Besides denying that the Wizards had discussed voiding the contract, Grunfeld chose his words carefully about trading him or making any other moves with what’s left of the roster of the 14-30 team. There are no conditions on Arenas’ suspension, Stern said, and he will be fully reinstated when it is over. Arenas, who turned 28 the day he was first suspended, is a three-time All-Star and had averaged 22.6 points and 7.2 assists in his first full season back from multiple left knee operations over the previous three seasons.

“Time will tell. Obviously, he’s part of the team,” Grunfeld said. “We’ll have to see how everything shakes out.”

Crittenton, who had been on indefinite paid leave from the team since the original incident came to light, ends up with a 38-game suspension in the last year of his contract. He never suited up this year after offseason left foot surgery.

Stern did say that he was satisfied with how contrite both Crittenton, who had met with him on Tuesday, and Arenas were when they spoke to him in the league’s New York office. He said he felt comfortable waiting for both the police and court proceedings to run their course and finishing his own investigation before acting — although he added that he felt compelled to start the clock early on Arenas’ suspension, “to keep Gilbert from doing further damage to himself, and I told him that.”

Still, Stern said, in determining exactly what punishment to hand out, he had to consider the unprecedented nature of their actions, and factor in the knowledge, by everybody in the league, of the NBA handgun policy and the reasons it was collectively bargained in the first place. The intended message, he said, “is that we mean what we say when we say guns are prohibited from our buildings and our team businesses, and if you violate that, you will be dealt with harshly.”

Plus, Stern said, he and Hunter already have plans to talk about strengthening the gun policy further: “It wouldn’t surprise me that, wholly apart from the CBA, that Billy Hunter and I sit down (later), because this is not a subject that we disagree … This is about the health and safety of our players.”

The commissioner added, in a now-customary pushback against the equally-customary public tarring of the entire league’s reputation based on the actions of the two players, “I don’t want to sound Pollyanna-ish about it, but business is great, especially in this economy.” More important, he said of the bulk of the NBA’s players, “We have more than 400 young men who are doing extraordinary things with their time and money.”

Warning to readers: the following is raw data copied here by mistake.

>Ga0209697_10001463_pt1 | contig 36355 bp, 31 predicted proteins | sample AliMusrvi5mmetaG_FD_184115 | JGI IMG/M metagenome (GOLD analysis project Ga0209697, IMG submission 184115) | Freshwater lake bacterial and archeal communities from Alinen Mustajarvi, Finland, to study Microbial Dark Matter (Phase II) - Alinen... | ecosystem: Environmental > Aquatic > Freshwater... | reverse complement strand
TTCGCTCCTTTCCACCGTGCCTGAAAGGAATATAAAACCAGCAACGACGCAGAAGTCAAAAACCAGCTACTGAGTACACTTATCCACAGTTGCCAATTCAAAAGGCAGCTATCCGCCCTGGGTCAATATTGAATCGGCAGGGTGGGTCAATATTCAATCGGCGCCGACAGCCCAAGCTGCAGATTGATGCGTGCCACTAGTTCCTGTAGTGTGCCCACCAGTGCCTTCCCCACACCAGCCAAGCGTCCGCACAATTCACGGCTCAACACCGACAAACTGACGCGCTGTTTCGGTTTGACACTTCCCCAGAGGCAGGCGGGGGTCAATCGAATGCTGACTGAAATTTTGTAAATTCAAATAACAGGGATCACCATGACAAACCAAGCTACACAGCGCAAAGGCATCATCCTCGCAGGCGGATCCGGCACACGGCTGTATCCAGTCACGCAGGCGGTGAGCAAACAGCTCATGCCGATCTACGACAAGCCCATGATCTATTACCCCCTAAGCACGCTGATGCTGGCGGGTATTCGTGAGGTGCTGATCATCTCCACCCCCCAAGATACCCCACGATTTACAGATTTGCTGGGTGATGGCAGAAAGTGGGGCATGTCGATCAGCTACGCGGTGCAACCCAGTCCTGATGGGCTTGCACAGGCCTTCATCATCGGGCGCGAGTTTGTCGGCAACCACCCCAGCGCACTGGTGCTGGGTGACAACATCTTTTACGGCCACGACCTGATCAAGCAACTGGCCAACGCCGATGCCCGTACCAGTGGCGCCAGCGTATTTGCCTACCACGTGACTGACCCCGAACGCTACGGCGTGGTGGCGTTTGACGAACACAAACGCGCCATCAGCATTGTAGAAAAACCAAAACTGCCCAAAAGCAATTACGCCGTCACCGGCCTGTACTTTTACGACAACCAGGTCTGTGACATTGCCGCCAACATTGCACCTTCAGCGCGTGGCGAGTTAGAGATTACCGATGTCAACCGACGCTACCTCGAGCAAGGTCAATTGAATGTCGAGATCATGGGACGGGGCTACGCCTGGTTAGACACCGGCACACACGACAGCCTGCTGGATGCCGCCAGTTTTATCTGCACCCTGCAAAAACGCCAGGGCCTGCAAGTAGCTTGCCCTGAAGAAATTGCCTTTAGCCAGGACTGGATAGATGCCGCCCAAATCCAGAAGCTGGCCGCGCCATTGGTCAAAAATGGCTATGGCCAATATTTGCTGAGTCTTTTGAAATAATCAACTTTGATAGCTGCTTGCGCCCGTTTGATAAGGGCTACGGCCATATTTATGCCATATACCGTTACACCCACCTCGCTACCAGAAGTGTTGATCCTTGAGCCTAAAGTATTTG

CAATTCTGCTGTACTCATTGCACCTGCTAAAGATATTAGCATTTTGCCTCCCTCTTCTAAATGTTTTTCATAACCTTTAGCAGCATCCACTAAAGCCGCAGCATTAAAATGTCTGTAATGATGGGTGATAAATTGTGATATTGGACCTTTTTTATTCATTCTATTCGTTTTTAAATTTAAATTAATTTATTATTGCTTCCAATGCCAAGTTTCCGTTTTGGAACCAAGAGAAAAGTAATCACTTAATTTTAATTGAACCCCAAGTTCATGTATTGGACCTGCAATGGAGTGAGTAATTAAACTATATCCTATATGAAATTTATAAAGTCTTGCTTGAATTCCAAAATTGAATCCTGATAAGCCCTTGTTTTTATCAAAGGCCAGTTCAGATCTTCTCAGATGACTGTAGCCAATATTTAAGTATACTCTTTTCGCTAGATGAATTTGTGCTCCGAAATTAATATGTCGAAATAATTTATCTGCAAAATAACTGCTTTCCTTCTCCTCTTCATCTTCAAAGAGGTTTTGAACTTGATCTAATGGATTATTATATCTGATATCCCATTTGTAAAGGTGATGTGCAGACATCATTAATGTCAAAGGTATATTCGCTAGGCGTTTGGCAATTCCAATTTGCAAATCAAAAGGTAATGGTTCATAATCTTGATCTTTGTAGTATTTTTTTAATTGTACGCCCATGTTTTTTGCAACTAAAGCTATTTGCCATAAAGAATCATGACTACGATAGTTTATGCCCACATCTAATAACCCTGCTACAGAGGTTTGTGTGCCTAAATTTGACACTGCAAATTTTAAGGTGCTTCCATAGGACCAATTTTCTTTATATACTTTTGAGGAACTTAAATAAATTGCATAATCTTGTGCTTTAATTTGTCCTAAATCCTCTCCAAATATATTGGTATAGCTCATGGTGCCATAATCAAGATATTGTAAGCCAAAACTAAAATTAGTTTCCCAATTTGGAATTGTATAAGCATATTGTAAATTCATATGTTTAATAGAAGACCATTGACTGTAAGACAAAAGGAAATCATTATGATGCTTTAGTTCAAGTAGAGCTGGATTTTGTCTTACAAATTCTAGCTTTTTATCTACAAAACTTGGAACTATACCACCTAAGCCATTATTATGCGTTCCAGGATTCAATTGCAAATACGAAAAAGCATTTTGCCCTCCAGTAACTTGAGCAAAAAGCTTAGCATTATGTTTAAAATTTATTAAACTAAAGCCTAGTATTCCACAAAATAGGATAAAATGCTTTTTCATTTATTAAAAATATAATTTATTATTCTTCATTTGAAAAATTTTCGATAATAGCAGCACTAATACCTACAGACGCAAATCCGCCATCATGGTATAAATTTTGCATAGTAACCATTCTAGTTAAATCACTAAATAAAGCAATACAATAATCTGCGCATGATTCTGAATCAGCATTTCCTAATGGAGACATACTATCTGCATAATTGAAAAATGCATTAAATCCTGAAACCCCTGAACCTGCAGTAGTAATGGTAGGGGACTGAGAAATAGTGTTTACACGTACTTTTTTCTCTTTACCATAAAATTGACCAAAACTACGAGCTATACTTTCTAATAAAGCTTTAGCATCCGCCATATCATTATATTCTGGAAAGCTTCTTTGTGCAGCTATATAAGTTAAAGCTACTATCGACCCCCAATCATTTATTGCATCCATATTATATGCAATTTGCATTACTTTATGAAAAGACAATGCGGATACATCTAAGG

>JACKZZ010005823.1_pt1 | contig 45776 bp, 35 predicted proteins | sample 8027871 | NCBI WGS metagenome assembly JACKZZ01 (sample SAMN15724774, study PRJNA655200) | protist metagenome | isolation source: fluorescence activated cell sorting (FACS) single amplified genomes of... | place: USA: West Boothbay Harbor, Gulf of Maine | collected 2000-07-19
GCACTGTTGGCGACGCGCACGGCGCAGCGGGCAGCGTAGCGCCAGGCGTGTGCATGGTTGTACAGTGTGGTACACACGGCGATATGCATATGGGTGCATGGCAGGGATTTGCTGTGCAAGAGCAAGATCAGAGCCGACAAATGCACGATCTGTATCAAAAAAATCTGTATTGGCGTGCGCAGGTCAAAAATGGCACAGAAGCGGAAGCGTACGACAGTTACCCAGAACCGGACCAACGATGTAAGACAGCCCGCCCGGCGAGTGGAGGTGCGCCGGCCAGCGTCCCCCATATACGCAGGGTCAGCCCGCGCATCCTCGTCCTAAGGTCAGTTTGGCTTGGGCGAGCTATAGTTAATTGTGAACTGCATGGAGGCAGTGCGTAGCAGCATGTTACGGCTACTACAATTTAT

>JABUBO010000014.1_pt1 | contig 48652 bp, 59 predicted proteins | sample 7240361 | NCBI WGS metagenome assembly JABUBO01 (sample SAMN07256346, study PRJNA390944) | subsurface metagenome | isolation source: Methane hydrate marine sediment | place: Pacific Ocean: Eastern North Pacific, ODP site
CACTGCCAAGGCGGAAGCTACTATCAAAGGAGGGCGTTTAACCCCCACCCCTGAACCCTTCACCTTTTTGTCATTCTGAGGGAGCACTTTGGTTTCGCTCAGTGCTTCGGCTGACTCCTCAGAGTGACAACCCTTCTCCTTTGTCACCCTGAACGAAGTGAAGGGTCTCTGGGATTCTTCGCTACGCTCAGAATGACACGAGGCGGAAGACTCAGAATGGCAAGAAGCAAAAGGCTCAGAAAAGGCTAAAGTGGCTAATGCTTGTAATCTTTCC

Neither Arenas nor Crittenton had commented publicly by early Wednesday evening.

Likely keeping in mind statements previously issued on behalf of Arenas and Crittenton by their lawyers, Stern’s own official statement read in part: “The issue here is not about the legal ownership and possession of guns, either in one’s home or elsewhere. It is about possession of guns in the NBA workplace, which will not be tolerated.” The league’s gun policy does not prohibit personal gun ownership under applicable laws.

Stern added that he did not plan to discipline the Wizards organization, and that he believed it had been completely forthcoming and cooperative from the beginning. He also said that his friendship with the team’s late owner, Abe Pollin, and the irony of Pollin’s antipathy toward gun violence, did not factor into his decision on the two players, although he admitted that it made it “sadder.”

The Wizards’ official statement about Arenas and Crittenton’s suspension — undersigned by Grunfeld, Pollin’s widow Irene and two of their sons — was similarly blunt: “Their poor judgment has also violated the trust of our fans and stands in contrast to everything Abe Pollin stood for throughout his life. It is widely known that Mr. Pollin took the extraordinary step of changing the team name from ‘Bullets’ to ‘Wizards’ in 1997 precisely to express his abhorrence of gun violence in our community. We hope that this negative situation can produce something positive by serving as a reminder that gun violence is a serious issue.”


One Response

  1. Stupid Monkey

    Damm Dudes, you make all this money and give it up for some twisted self ritious street respect. WTF, people are struggling and starving, black and white, and these morons are bringing guns to the locker room. Yo get rid of them, this isn’t the NFl or College and even so those morons come in packs. NBA players, good ones, are hard to find. I just have no respect for Men like this. With all due respect as a black man, those fools make it harder for men like me to progress when you got black men acting like fools. This is why we can’t have anything. Please rid sports of these types, because it’s 2010 and these babies still get away with stupid shit. Making it easy for everyone else to call us Niggas. And you wonder why that is… The hood is old, the future is new. lets make money so we can live. Society doesn’t need this anymore